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Photo courtesy of JPay

Some of us sat in the education building at Dade Correctional Institution in Miami. Some worked in the kitchen or in laundry. Other guys were at routine appointments at the medical clinic or the classification department, getting insulin or having a yearly progress review.

Regardless of where we all were on Friday, September 22, everyone was surprised by the emergency order to return to our cellblocks immediately. Was there a shakedown? A Life Flight helicopter call after someone was injured in a fight? No one knew what was going on until we saw the property room orderlies.

“You gotta turn in your tablet,” one of them hollered across the yard. “We’re coming around to confiscate them block by block.”

Everyone was stunned. We’d heard rumors for months about losing our electronic devices for a supposed software update to prevent us from “jailbreaking” our devices, a clever tech hack that would allow us to use the tablets for internet and phone calls. But such rumors, which travel across the prison-gossip grapevine we refer to as, are often wrong.

We didn’t really believe the prison would take the tablets away, even for what was billed as a short period of time. The Department of Corrections issues the tablets, and the for-profit company Securus Technology, which runs its JPay digital communications system, makes millions of dollars from our families sending emails and pictures, and from our own entertainment purchases.

Hearing this news, many of us lamented how much worse things would be without our devices. An assortment of problems would arise. But being without tablets also turned out to be liberating, in a way.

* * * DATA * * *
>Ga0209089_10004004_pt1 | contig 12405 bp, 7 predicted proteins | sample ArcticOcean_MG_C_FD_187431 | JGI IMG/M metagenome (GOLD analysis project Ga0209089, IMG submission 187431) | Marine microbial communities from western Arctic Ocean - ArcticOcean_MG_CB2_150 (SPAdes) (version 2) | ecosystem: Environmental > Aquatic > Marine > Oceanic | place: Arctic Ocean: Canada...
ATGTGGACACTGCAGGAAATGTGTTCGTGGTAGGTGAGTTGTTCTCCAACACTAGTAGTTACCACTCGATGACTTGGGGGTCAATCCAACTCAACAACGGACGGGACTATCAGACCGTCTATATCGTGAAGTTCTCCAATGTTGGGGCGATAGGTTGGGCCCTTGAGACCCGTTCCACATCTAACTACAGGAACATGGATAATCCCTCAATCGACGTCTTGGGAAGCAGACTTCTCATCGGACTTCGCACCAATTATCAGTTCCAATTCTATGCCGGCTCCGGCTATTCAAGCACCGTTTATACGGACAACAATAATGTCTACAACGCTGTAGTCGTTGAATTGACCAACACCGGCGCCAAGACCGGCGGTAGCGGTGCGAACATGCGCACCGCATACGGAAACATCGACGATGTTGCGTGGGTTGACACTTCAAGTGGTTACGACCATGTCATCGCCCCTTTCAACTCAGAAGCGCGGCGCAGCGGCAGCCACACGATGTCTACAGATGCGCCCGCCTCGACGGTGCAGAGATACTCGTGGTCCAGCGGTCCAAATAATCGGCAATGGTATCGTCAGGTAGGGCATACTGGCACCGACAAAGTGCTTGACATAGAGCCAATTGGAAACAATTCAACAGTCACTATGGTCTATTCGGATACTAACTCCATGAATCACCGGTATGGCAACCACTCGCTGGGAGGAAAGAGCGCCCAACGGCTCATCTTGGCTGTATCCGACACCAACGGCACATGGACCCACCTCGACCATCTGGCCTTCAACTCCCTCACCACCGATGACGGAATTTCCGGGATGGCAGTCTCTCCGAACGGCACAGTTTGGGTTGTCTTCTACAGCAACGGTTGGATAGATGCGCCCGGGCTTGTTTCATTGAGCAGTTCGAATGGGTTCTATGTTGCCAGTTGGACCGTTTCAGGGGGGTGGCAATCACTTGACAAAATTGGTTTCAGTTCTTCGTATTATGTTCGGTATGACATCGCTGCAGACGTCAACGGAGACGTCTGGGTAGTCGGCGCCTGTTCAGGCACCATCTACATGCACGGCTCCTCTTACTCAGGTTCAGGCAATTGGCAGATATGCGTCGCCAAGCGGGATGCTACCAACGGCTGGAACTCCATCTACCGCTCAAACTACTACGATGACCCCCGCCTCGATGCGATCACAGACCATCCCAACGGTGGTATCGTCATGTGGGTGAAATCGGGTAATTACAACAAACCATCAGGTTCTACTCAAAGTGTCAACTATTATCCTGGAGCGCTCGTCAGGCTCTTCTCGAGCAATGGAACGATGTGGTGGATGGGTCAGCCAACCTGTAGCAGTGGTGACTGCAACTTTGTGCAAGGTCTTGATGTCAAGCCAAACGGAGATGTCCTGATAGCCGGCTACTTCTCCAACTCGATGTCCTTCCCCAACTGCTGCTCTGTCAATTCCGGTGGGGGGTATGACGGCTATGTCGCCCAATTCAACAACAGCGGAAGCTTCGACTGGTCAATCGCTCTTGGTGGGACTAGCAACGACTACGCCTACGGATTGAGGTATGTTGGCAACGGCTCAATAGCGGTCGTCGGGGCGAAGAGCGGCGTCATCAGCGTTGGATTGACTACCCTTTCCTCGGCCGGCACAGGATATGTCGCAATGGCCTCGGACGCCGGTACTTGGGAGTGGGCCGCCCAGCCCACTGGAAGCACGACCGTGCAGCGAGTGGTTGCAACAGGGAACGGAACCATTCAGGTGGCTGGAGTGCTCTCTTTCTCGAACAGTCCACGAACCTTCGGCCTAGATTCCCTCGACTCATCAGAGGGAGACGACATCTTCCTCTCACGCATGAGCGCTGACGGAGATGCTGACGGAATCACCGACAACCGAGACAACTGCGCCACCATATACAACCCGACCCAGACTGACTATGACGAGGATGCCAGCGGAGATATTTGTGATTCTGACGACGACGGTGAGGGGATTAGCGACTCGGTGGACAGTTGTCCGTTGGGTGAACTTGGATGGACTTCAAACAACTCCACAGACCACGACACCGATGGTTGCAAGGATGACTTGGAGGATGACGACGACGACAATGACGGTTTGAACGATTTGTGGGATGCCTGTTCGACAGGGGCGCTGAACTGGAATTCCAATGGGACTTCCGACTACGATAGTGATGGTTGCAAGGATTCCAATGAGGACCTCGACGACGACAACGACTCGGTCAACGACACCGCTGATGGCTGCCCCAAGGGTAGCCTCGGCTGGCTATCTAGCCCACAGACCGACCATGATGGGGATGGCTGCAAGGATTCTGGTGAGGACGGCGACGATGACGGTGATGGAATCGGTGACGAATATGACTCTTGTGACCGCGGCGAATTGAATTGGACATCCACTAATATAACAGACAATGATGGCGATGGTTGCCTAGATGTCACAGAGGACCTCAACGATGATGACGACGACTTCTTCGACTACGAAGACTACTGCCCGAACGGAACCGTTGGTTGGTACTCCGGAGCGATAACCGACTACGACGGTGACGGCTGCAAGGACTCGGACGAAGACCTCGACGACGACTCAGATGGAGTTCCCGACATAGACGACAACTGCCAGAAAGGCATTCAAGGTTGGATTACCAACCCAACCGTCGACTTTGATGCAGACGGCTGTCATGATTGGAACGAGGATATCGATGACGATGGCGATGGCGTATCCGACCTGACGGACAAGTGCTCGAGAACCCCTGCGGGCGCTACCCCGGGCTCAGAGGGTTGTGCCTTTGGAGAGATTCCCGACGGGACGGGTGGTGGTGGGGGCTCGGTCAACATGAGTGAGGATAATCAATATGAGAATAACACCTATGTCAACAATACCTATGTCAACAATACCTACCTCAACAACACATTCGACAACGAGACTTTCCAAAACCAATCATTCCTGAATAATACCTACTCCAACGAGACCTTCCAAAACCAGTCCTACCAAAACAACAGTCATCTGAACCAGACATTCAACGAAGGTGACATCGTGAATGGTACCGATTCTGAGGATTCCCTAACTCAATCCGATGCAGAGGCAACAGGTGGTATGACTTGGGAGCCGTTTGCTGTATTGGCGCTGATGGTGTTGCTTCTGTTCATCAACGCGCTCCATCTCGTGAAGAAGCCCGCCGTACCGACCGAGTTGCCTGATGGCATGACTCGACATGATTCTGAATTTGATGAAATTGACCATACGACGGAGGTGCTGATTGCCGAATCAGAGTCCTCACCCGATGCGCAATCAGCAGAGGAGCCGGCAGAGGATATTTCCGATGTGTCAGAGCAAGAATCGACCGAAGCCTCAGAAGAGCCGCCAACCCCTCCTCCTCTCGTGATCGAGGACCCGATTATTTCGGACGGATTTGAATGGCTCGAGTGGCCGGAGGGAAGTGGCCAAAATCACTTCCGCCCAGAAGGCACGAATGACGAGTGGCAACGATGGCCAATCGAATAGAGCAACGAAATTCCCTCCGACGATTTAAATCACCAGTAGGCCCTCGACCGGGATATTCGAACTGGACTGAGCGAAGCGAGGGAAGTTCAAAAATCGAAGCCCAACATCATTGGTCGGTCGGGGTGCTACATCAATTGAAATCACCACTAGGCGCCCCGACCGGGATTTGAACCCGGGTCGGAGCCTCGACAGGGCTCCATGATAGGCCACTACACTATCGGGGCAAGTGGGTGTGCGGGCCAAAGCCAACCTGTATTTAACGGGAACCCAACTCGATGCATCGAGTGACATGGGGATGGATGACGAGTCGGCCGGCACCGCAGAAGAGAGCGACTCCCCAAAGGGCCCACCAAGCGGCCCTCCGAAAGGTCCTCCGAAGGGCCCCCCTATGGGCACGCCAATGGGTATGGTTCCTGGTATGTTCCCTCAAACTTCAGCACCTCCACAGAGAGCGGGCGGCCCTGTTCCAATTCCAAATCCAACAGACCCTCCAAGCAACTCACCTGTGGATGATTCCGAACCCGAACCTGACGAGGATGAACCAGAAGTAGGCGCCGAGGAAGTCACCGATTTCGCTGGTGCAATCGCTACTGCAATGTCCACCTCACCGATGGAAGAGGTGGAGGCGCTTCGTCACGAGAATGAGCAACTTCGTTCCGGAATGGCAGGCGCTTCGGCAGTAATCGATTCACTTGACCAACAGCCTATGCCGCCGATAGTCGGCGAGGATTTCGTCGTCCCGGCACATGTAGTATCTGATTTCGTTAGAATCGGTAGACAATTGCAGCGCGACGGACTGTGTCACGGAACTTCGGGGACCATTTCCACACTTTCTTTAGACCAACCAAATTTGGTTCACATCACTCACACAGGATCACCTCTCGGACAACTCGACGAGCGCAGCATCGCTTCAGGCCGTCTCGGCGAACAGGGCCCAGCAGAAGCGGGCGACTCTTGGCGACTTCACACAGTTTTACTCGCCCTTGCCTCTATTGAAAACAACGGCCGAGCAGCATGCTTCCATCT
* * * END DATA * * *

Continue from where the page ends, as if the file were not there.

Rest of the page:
In prison, tablets are a lifeline to the free world. They give us a way to deal with the boredom of prison life — a boredom that can drive a person mad. If residents like me can play video games on a tablet, an hour no longer feels like a day. When we use the tablet to look at a photo of our children or view a video message from an uncle, we stay connected to family. Listening to a favorite song can ease the pain of a hard week.

But most importantly, the Florida Department of Corrections now employs Securus as a third-party vendor to scan and digitize our postal mail, making incoming mail only viewable on our personal tablets. Not having the devices forced 70 incarcerated residents to use a communal kiosk each day.

When I walked into my dormitory, the mood was sullen. Guys stood against the peeling paint on the day room wall, complaining about losing our main source of communication and entertainment. Losing this access was devastating for some of us and a major inconvenience to all. If the average adult is online four hours a day, the average prisoner uses a tablet twice as much.

“I’m sorry about this, fellas,” our warden said when he walked around to each wing. “JPay gave us no notice and I have no idea when you’ll get your new tablets.”

For the first few days after we learned we were being forced to give up our tablets, guys in my dorm did nothing but complain. It was a shock for us to lose our biggest pastime. Arguments and fights erupted over whose turn it was to use the kiosk to check incoming mail.